Blizard’s Quicksilver Burette

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A rare ophthalmic instrument made to introduce mercury as an irrigating agent into obstructed lacrimal or nasolacrimal ducts in the treatment of fistula lachrymalis.

This instrument was first accounted for and depicted in a 1780 publication called A New Method of Treating the Fistula Lachrymalis by the English surgeon William Blizard.

“I was induced to think, that if a fluid, of a great degree of specific gravity, as quicksilver, could be passed through one of the puncta, so as to fill the sac and duct, and press upon the obstructed part, it might be reasonably expected to remove the obstruction in the first and simple stage of the disease. Mr. M.B., a radler in Mark-Lane, had been troubled with a flux of tears and mucous down the cheek from the puncta of the right eye-lids, about seven months. The usual means had been employed, without success by his surgeon, who approved of the suggested experiment, and the patient agreed to have it tried. Messrs Nairne and Blunt provided an instrument for the purpose. It consists of a fine steel pipe, a little curved, cemented in a glass tube about 6 inches long. At the top of the tube is a wooden funnel; and at the bottom of this is a valve, which may be elevated by a silken string that is conveyed through a hole in the brim of the funnel, and hangs down the side of the tube. The steel pipe was passed into the inferior punctum, without pain or difficulty. The quicksilver was then poured into the funnel, and let down the tube by pulling the string of the valve. When the quicksilver regurgitated out of the superior punctum, the instrument was withdrawn. The quicksilver lay in the sac and duct, without exciting pain, about thirty hours, when it passed into the nose, and the patient caught some of it in his hand (Blizard, 1870, p.5-7).”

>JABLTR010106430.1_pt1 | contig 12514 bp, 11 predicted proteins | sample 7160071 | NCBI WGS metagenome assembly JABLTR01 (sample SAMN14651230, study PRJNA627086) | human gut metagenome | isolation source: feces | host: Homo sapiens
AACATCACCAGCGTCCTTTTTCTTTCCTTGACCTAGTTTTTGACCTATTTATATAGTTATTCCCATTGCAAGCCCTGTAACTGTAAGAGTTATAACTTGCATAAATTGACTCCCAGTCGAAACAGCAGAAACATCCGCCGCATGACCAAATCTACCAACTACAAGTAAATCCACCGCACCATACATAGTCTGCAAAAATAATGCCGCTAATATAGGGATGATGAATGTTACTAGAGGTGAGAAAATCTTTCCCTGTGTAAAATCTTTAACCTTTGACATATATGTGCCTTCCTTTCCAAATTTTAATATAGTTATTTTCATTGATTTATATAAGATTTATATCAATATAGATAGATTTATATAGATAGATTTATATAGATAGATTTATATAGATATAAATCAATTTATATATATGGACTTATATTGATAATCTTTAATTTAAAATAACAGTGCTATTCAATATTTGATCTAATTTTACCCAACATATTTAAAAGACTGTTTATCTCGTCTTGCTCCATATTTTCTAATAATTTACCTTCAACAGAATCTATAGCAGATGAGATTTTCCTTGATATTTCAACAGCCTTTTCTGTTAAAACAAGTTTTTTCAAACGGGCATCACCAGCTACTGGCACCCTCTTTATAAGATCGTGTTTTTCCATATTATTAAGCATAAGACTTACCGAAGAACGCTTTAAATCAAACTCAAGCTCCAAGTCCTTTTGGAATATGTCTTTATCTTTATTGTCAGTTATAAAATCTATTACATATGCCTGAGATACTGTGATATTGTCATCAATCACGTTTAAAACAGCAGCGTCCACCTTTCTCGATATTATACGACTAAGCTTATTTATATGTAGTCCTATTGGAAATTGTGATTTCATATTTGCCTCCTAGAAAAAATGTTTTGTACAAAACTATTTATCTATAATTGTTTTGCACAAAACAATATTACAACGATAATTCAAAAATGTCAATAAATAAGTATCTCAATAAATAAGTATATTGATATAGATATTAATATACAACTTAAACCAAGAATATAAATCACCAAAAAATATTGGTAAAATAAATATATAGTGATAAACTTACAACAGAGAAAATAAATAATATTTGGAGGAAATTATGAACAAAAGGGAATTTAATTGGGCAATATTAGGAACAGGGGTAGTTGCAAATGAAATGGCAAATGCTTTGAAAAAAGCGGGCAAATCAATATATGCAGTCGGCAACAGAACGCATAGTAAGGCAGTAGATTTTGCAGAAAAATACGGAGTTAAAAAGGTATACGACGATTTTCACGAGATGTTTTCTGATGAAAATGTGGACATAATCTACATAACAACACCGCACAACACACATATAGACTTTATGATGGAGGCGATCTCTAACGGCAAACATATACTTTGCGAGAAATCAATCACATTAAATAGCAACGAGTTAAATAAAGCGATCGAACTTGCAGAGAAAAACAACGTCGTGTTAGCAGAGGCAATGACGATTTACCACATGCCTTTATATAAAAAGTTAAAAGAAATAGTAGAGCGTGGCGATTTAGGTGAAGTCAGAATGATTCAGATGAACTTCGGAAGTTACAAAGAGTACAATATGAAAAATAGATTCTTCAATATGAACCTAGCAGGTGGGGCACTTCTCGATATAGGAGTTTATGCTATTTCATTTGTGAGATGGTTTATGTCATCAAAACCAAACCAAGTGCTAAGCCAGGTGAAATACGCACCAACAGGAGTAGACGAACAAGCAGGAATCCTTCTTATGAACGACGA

The initial construction of this device was primitive in build; this example being an obvious improvement to the original design. The funneled burette is composed of glass and is fully intact. At the distal end is a valve-regulated spout where the curved steel pipes are connected. The interior case is lined with velvet and the exterior covered in beautiful sharkskin. The case latches shut with the use of two hooked clasps.

Resources

Blizard, W. (1780). A new method of treating the fistula lachrymalis (pp. 5-7). London.

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